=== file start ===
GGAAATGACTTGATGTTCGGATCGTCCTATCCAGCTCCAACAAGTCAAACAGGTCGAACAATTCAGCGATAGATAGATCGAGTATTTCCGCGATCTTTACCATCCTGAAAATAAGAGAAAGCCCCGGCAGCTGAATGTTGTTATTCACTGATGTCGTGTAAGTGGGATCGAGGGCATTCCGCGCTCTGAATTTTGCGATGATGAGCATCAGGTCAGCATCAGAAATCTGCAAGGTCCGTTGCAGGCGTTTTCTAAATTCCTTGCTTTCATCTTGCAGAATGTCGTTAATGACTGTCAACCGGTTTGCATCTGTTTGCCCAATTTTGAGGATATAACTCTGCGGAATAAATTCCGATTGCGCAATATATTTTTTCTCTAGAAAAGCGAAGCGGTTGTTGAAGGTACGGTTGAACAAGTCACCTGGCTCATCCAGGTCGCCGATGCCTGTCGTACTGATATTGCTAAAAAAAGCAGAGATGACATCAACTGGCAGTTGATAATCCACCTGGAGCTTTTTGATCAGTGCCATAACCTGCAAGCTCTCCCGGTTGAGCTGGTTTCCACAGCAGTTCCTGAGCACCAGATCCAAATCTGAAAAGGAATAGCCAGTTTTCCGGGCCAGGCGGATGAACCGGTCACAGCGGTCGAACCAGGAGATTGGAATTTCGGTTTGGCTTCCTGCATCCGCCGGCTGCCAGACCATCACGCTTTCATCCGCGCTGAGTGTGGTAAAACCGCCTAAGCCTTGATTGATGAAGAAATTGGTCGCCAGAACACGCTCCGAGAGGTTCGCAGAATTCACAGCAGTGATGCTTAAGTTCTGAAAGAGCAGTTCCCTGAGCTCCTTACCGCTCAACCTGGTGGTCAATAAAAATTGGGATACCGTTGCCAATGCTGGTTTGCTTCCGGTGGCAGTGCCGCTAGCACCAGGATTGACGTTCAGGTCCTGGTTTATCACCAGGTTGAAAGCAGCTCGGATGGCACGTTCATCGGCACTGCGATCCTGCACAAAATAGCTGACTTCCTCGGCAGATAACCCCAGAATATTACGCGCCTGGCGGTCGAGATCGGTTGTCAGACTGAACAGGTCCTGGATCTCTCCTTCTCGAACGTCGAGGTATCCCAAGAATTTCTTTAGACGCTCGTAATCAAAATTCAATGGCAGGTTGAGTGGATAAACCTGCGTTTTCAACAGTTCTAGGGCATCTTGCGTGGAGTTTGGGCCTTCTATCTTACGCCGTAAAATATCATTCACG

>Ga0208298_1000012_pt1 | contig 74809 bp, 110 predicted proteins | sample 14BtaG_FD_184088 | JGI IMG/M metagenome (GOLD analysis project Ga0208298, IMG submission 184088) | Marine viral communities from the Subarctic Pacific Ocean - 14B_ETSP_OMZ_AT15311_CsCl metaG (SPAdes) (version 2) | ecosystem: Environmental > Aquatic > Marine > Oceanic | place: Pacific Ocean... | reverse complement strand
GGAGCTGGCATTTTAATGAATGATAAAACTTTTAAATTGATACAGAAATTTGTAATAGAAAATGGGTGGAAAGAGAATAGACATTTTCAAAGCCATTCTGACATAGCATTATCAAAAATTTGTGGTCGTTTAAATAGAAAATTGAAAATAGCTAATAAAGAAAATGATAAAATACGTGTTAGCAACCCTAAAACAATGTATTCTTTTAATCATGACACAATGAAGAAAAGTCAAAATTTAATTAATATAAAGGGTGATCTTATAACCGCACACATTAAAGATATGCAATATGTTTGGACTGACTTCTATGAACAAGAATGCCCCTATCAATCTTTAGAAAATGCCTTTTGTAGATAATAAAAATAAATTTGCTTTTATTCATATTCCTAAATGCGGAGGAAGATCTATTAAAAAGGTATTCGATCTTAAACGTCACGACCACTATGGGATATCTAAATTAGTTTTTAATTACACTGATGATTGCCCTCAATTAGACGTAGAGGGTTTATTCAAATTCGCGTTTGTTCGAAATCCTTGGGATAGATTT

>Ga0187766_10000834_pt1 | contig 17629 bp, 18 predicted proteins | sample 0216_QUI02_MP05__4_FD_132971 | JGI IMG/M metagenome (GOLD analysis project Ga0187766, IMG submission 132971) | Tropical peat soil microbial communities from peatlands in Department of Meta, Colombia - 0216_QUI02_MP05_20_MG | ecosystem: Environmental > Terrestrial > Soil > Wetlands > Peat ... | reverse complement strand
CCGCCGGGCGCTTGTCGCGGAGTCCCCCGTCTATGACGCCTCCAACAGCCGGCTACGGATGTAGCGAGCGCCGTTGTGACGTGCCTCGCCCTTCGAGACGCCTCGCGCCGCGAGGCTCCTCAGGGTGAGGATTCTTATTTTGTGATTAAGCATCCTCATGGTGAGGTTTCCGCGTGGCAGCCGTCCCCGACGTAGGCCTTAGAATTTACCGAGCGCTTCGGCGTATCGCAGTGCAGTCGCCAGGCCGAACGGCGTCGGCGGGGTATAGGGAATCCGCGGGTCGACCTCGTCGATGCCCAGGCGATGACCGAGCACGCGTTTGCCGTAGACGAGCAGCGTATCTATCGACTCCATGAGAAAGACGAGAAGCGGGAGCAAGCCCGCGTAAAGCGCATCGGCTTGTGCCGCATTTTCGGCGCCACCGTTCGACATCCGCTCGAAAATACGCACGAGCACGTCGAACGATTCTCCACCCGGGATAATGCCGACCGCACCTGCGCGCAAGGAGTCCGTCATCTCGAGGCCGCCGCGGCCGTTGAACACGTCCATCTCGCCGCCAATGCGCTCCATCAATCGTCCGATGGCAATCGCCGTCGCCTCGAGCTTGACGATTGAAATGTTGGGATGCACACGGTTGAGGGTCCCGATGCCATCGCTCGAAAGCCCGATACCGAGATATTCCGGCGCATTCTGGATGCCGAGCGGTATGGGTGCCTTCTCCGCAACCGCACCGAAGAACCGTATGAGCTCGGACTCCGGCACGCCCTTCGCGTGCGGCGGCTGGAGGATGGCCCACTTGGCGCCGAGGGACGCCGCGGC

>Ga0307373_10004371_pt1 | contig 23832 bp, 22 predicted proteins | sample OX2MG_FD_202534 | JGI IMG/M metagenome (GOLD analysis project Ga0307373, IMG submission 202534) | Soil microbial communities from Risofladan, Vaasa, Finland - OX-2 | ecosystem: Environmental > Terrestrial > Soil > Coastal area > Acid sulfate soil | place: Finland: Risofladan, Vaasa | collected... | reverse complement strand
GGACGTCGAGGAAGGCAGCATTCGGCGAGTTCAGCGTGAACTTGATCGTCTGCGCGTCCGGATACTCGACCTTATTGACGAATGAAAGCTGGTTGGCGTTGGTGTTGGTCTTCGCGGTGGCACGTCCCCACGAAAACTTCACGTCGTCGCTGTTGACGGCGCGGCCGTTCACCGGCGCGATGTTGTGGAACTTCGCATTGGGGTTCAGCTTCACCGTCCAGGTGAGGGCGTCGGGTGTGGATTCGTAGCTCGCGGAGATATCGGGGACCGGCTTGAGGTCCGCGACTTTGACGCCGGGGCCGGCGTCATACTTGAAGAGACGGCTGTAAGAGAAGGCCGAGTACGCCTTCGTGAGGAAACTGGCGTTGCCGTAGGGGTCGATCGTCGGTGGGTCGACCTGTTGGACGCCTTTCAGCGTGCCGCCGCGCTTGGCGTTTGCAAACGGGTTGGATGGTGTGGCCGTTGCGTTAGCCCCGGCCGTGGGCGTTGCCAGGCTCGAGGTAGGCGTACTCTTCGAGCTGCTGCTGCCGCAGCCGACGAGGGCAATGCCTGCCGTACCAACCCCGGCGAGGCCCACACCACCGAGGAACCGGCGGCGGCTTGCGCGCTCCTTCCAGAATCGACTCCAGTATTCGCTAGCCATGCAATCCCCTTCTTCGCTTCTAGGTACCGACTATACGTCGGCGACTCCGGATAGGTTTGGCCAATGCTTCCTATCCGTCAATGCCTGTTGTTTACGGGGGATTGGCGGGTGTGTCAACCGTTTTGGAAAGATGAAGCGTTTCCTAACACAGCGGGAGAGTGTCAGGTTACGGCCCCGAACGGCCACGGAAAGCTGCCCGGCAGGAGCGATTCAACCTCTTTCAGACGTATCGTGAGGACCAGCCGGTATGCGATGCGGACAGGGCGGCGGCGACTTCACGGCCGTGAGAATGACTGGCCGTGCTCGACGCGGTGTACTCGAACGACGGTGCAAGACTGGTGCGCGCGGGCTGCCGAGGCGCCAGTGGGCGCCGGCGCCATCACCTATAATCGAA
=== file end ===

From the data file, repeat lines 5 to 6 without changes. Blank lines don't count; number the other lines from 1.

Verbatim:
CCGCCGGGCGCTTGTCGCGGAGTCCCCCGTCTATGACGCCTCCAACAGCCGGCTACGGATGTAGCGAGCGCCGTTGTGACGTGCCTCGCCCTTCGAGACGCCTCGCGCCGCGAGGCTCCTCAGGGTGAGGATTCTTATTTTGTGATTAAGCATCCTCATGGTGAGGTTTCCGCGTGGCAGCCGTCCCCGACGTAGGCCTTAGAATTTACCGAGCGCTTCGGCGTATCGCAGTGCAGTCGCCAGGCCGAACGGCGTCGGCGGGGTATAGGGAATCCGCGGGTCGACCTCGTCGATGCCCAGGCGATGACCGAGCACGCGTTTGCCGTAGACGAGCAGCGTATCTATCGACTCCATGAGAAAGACGAGAAGCGGGAGCAAGCCCGCGTAAAGCGCATCGGCTTGTGCCGCATTTTCGGCGCCACCGTTCGACATCCGCTCGAAAATACGCACGAGCACGTCGAACGATTCTCCACCCGGGATAATGCCGACCGCACCTGCGCGCAAGGAGTCCGTCATCTCGAGGCCGCCGCGGCCGTTGAACACGTCCATCTCGCCGCCAATGCGCTCCATCAATCGTCCGATGGCAATCGCCGTCGCCTCGAGCTTGACGATTGAAATGTTGGGATGCACACGGTTGAGGGTCCCGATGCCATCGCTCGAAAGCCCGATACCGAGATATTCCGGCGCATTCTGGATGCCGAGCGGTATGGGTGCCTTCTCCGCAACCGCACCGAAGAACCGTATGAGCTCGGACTCCGGCACGCCCTTCGCGTGCGGCGGCTGGAGGATGGCCCACTTGGCGCCGAGGGACGCCGCGGC

>Ga0307373_10004371_pt1 | contig 23832 bp, 22 predicted proteins | sample OX2MG_FD_202534 | JGI IMG/M metagenome (GOLD analysis project Ga0307373, IMG submission 202534) | Soil microbial communities from Risofladan, Vaasa, Finland - OX-2 | ecosystem: Environmental > Terrestrial > Soil > Coastal area > Acid sulfate soil | place: Finland: Risofladan, Vaasa | collected... | reverse complement strand